means of the boat to cross to the Maryland board, that had the rebels been provided with side on a marauding expedition. The Union good gunners, the vessels might probably have company at Williamsport, as soon as they obbeen sunk. Some of the Confederates' shots served the opposite Party possessing themselves passed over the masthead to the Maryland of the boat, ordered them to desist, which they shore. After five hours of incessant fire the refused to do; whereupon the Union guns gun-boats hanled off owing to the fatigue of the opened fire upon them, which was returned, men, the day being very warm. During the and a brisk fire was kept up on both sides for last hour of the engagement only two or three about an hour. Three or four secessionists shots were thrown from the shore, and the were wounded, one sericusly. None were killed gunners were seen stealthily now and then to or wounded on the Federal side.-N. Y. Evening emerge from the concealment, and hastily load Post, June 3. and fire a single gun. The railroad depot and

-SHORTLY before 12 o'clock last night a buildings on the shore at Aquia Creek are all skirmish took place at Arlington Mills, near destroyed. The damage to the beach battery is

Alexandria, between Capt. Brown's company not considered permanent, as the Confederates

of Zouaves and Capt. Roth's, Company E, of can soon repair it.-N. Y. Times, June 3.

the Michigan Regiment, and a scouting party -ABOUT daylight, Company B, of the second of nine Virginians. The Zouaves had just arU. S. Cavalry, 47 privates, under Lieutenant rived to relieve the Michigan troops, and had Tompkins and Second Lieutenant Gordon, and posted sentinels when the Virginians attacked three members of the New York Fifth Regi- them. The Federal troops drove them away. ment, Quartermaster Fearing, Assistant Quar-One Zouave was killed and another wounded. termaster Carey, and Adjutant Frank, recon.

Upon other authority it is said that the only one killed noitring within 300 yards of Fairfax Court- in tho rebel camp was Capt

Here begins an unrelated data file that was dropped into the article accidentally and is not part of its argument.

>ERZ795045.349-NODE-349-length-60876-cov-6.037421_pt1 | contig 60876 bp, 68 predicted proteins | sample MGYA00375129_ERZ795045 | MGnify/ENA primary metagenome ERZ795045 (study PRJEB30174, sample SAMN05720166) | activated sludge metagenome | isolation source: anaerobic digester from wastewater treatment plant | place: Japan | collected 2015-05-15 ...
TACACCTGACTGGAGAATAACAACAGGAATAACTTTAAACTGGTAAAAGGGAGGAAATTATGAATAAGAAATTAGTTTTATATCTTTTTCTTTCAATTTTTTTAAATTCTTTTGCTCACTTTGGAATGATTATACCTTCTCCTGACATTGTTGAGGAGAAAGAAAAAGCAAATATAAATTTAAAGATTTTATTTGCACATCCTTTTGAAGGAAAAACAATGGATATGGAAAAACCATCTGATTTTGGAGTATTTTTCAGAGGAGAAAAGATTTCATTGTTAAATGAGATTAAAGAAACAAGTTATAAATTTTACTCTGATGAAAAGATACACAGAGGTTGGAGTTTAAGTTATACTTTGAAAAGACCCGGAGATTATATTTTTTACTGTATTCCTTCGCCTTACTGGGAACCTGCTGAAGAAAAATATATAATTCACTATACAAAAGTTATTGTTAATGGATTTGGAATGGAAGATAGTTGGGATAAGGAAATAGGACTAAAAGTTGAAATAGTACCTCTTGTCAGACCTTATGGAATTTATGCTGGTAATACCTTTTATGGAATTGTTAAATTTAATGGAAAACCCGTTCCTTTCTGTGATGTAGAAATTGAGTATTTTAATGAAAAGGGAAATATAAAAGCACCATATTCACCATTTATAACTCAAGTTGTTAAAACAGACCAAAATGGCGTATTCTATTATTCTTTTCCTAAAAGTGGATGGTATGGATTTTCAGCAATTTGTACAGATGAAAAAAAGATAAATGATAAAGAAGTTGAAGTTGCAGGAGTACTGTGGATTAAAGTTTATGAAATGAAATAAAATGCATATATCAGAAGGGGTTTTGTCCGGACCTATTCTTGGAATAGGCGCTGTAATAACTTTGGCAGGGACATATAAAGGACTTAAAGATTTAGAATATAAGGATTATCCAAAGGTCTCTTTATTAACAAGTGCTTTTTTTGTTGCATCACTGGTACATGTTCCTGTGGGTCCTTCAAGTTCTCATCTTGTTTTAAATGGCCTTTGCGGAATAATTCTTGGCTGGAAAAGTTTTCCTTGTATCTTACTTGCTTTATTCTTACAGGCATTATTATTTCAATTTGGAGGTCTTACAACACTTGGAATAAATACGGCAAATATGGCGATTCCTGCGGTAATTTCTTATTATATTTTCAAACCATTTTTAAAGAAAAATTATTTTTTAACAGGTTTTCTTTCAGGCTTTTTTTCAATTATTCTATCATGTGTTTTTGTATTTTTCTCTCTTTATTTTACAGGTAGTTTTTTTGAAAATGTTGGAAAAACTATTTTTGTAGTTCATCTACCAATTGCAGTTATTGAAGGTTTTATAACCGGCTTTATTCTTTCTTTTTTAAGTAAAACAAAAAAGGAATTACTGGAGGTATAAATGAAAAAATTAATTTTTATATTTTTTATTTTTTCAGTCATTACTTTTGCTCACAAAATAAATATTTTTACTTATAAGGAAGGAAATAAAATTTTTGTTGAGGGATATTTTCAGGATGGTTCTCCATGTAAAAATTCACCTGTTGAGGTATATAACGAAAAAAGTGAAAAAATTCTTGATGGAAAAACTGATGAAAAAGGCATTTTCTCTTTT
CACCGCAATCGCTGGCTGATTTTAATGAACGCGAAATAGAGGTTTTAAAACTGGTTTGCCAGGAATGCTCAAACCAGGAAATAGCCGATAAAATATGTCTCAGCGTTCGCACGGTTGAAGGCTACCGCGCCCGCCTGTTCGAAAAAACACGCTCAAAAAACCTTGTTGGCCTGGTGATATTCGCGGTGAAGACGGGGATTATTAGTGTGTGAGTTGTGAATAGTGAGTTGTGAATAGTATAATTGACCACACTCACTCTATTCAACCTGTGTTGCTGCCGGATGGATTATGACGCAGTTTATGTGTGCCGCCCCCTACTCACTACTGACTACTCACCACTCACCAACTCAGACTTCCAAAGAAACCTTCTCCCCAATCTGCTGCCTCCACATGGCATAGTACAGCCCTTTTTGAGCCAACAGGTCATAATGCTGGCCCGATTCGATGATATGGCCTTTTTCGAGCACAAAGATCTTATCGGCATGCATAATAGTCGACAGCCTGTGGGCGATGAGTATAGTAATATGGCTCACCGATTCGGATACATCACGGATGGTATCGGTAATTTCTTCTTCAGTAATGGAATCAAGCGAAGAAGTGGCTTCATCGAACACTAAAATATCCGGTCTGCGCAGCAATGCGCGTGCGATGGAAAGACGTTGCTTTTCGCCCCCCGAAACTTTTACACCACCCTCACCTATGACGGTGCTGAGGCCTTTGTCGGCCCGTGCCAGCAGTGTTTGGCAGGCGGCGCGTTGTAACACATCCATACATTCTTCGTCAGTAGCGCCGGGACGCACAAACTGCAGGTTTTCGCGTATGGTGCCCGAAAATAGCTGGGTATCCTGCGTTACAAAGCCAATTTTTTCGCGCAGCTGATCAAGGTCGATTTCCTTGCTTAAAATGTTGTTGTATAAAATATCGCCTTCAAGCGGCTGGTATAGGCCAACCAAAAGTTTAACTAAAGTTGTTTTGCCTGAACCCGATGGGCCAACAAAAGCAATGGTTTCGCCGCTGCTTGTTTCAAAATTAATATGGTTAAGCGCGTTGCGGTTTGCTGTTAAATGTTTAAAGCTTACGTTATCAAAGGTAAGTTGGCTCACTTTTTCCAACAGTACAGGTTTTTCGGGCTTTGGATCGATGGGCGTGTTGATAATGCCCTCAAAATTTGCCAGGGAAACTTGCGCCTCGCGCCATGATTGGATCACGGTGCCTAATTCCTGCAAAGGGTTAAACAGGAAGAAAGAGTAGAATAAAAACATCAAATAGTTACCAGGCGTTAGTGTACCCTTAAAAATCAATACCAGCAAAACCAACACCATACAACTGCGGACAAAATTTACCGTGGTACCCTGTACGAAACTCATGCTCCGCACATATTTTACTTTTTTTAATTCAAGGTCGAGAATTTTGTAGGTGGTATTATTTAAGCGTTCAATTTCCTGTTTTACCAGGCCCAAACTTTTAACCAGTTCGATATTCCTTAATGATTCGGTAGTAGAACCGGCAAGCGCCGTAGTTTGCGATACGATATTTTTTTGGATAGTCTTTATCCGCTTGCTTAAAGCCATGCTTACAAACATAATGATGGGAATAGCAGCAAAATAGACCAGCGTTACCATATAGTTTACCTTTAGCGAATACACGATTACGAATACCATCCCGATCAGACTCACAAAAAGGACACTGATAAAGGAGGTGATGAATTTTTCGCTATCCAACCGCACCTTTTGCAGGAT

. John Q. Marr, of tho Warhouse, by the Winchester road, were fired on renton Rifles. He heard tho troops coming up and orderby two of a picket' of the Virginia troops.ed them to halt. They replied that they were Capt. PowThey captured the picket and then entered the cli's Cavalry Company. Capt

. Marr then ordered his men

when the United States Dragoons fired a volley, village from the North side, and were fired on killing the captain. Instantly the rebels rushed out in from the Union Hotel and from many houses, undress, and in a disorderod condition, and fired on the and from platoons behind fences. They charged cavalry at random. Capt. Marr was a member of tho Vir.

ginia State Convention, and a member elect of the Legis down the principal street upon the mounted | laturo from Fauquier County.-N. Y. Times, June 2


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to arms,

It is supposed one rebel was killed or wounded, master General of the Southern Confederacy,
as in the retreat he was carried off. The rebels by which the postmasters throughout the
retired in the woods during the night, and rebel States are ordered to “retain” the
this morning took a hand-car and left for parts stamps, locks, etc., of the various offices—the
unknown.-N. Y. Commercial, June 2. property of the United States.-(Doc. 223.)
- At night word came into the camp of the

-L. W. Bliss, Acting Governor of Jefferson
Twenty-eighth New York Regiment, that the Territory, proclaimed the neutrality of that
two dragoons missing from Company B, which Territory, and forbid the payment of any debts
made the sally on Fairfax Court-house this or future dues to the United States or any
morning, were captured by the rebels, and body else outside the Territory; but he gener-
were to be hung. Company B was imme- ously offered to receive payment for all debts due
diately summoned from their quarters, and to outsiders into the Territorial Treasury, and
mounting, rode up to the Court-house, and give his notes for it on interest at ten per cent.